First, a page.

Reading feminist theory as a complex imaginative achievement, Feminist Imagination considers feminist commitment through the interrogation of its philosophical, political and affective connections with the past, and especially with the ‘race’ trials of the twentieth century. The book looks at: the ‘directionlessness’ of contemporary feminist thought; the question of essentialism and embodiment; the racial tensions in the work of Simone de Beauvoir; the totalitarian character in Hannah Arendt; the ‘mimetic Jew’ and the concept of mimesis in the work of Judith Butler.

Vikki Bell provides a compelling rethinking of feminist theory as bound up with attempts to understand oppression outside a focus on ‘women’. She affirms feminism as a site and mode of making these connections.

Conclusion: Trauma and Temporality in Genealogical Feminist Critique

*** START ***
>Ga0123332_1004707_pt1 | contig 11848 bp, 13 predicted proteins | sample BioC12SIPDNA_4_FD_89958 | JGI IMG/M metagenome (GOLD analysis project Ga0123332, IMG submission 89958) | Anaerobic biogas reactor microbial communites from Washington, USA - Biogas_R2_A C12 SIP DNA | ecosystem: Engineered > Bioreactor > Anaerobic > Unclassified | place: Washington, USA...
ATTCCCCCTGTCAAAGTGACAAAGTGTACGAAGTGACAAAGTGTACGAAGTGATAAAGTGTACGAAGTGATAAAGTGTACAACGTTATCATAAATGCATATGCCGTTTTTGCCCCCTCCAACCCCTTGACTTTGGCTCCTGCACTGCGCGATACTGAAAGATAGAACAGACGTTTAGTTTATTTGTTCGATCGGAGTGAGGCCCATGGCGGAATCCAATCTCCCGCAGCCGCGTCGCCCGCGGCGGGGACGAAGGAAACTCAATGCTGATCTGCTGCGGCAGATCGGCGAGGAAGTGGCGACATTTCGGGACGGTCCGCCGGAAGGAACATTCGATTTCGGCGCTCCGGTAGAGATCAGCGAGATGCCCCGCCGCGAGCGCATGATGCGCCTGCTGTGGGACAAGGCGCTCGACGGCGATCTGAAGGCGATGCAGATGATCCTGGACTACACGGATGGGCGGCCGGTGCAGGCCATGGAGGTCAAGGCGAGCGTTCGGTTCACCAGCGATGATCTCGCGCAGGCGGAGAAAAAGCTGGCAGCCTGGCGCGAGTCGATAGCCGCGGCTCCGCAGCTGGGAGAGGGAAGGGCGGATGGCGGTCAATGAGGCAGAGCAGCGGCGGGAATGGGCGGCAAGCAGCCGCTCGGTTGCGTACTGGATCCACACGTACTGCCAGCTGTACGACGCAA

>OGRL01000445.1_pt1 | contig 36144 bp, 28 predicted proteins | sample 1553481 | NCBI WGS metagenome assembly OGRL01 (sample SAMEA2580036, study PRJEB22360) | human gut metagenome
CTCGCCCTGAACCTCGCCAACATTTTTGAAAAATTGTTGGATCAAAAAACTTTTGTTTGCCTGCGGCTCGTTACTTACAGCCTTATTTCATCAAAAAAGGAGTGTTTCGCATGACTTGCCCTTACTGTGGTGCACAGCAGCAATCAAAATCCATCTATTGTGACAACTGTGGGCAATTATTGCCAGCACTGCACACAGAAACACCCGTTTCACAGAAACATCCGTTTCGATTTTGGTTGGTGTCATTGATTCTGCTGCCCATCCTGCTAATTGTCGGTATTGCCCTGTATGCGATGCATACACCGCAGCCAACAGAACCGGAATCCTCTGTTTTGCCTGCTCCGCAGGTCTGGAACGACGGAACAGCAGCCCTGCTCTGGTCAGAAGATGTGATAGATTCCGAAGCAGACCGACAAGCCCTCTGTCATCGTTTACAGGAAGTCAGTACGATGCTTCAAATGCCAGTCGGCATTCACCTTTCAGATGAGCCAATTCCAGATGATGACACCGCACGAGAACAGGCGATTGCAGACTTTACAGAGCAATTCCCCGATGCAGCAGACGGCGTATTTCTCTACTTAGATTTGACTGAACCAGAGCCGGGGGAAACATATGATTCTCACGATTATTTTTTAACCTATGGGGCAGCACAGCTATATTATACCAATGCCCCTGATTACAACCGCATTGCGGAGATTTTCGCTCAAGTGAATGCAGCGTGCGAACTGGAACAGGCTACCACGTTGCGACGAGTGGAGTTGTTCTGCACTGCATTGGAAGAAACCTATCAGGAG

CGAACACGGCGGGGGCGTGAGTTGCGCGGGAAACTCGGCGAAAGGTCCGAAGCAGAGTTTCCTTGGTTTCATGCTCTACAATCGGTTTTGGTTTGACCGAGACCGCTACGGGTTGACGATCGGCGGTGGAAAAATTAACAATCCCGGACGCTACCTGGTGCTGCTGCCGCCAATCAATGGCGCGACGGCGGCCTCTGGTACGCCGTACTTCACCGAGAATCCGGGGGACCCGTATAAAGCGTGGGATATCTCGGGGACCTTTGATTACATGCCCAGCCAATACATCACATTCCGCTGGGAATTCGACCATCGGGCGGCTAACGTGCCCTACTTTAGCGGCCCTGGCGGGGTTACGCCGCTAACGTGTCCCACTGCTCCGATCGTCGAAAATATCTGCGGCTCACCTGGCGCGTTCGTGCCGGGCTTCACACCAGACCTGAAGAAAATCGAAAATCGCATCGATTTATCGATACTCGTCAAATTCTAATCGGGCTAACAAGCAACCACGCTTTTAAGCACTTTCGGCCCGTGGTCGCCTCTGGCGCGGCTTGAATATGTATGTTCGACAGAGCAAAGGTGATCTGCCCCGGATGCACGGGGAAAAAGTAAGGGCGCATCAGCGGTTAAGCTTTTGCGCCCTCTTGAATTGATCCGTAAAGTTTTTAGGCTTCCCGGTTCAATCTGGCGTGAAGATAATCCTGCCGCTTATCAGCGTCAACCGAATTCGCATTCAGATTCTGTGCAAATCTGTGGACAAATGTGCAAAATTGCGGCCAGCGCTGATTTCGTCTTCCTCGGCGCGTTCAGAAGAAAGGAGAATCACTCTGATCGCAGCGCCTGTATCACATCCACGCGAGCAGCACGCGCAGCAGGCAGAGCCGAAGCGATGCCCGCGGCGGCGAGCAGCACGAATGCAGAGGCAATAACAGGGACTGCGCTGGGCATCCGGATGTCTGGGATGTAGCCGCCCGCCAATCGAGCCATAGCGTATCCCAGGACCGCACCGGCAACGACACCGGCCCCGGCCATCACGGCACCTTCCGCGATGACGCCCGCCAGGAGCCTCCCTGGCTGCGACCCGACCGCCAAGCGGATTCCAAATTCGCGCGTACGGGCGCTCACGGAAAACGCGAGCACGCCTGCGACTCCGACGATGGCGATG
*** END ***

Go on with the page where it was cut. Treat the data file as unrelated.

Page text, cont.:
Conclusion: Trauma and temporality in genealogical feminist critique

Criticism is no longer going to be practiced in the pursuit of formal structures with universal value, but rather as a historical investigation into the events that have led us to constitute ourselves and recognise ourselves as subjects of what we do, think and say. (Michel Foucault, in Rabinow, 1984: 46)

In this book I have argued that the way in which feminist theory imagines the political landscape is not only a political issue but also a philosophical and an affective concern. I have explored (some of) the ramifications of this argument by seeking to connect the debates that take place under the sign ‘feminism’ with certain political horizons and figures. ...

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